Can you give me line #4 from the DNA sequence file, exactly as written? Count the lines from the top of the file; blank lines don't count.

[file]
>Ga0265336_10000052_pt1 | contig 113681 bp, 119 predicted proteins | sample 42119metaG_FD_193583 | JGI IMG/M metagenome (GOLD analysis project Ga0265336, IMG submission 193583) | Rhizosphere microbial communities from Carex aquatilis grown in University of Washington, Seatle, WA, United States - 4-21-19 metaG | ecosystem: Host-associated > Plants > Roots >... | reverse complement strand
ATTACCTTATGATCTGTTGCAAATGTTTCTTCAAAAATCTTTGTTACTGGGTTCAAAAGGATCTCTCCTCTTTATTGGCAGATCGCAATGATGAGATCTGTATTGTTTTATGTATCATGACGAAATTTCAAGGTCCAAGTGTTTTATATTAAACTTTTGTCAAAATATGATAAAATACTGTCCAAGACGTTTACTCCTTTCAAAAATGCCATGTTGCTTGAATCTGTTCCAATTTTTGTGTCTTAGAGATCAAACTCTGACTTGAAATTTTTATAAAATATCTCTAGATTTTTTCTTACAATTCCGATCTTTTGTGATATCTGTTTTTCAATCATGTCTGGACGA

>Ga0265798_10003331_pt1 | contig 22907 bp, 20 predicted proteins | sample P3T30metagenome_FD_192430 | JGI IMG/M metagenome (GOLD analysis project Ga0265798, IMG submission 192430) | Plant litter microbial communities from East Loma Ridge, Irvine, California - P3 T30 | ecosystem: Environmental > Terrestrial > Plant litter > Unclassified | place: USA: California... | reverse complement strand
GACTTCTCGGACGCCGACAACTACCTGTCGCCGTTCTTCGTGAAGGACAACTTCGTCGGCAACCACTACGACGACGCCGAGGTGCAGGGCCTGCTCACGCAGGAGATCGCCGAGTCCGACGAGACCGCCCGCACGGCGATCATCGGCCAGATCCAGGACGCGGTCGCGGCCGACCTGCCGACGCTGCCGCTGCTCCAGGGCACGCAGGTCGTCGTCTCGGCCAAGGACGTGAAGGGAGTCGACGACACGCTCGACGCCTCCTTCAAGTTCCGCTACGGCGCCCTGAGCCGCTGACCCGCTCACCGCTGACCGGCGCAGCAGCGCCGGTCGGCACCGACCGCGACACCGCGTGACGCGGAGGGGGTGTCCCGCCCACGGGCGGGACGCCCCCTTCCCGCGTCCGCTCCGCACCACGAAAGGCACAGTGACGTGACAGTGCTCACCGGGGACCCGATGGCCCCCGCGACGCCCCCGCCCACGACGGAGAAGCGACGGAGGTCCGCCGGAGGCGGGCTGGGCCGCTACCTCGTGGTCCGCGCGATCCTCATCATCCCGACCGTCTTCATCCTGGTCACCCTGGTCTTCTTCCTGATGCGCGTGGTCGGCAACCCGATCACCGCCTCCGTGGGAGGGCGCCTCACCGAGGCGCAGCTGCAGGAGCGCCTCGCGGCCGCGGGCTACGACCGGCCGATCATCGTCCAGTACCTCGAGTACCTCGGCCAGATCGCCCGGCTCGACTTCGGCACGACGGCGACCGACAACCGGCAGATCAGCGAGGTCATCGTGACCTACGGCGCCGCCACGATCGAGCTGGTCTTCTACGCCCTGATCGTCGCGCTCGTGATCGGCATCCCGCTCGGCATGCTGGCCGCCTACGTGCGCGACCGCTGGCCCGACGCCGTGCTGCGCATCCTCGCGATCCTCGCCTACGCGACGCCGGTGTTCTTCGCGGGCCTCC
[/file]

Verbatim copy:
GACTTCTCGGACGCCGACAACTACCTGTCGCCGTTCTTCGTGAAGGACAACTTCGTCGGCAACCACTACGACGACGCCGAGGTGCAGGGCCTGCTCACGCAGGAGATCGCCGAGTCCGACGAGACCGCCCGCACGGCGATCATCGGCCAGATCCAGGACGCGGTCGCGGCCGACCTGCCGACGCTGCCGCTGCTCCAGGGCACGCAGGTCGTCGTCTCGGCCAAGGACGTGAAGGGAGTCGACGACACGCTCGACGCCTCCTTCAAGTTCCGCTACGGCGCCCTGAGCCGCTGACCCGCTCACCGCTGACCGGCGCAGCAGCGCCGGTCGGCACCGACCGCGACACCGCGTGACGCGGAGGGGGTGTCCCGCCCACGGGCGGGACGCCCCCTTCCCGCGTCCGCTCCGCACCACGAAAGGCACAGTGACGTGACAGTGCTCACCGGGGACCCGATGGCCCCCGCGACGCCCCCGCCCACGACGGAGAAGCGACGGAGGTCCGCCGGAGGCGGGCTGGGCCGCTACCTCGTGGTCCGCGCGATCCTCATCATCCCGACCGTCTTCATCCTGGTCACCCTGGTCTTCTTCCTGATGCGCGTGGTCGGCAACCCGATCACCGCCTCCGTGGGAGGGCGCCTCACCGAGGCGCAGCTGCAGGAGCGCCTCGCGGCCGCGGGCTACGACCGGCCGATCATCGTCCAGTACCTCGAGTACCTCGGCCAGATCGCCCGGCTCGACTTCGGCACGACGGCGACCGACAACCGGCAGATCAGCGAGGTCATCGTGACCTACGGCGCCGCCACGATCGAGCTGGTCTTCTACGCCCTGATCGTCGCGCTCGTGATCGGCATCCCGCTCGGCATGCTGGCCGCCTACGTGCGCGACCGCTGGCCCGACGCCGTGCTGCGCATCCTCGCGATCCTCGCCTACGCGACGCCGGTGTTCTTCGCGGGCCTCC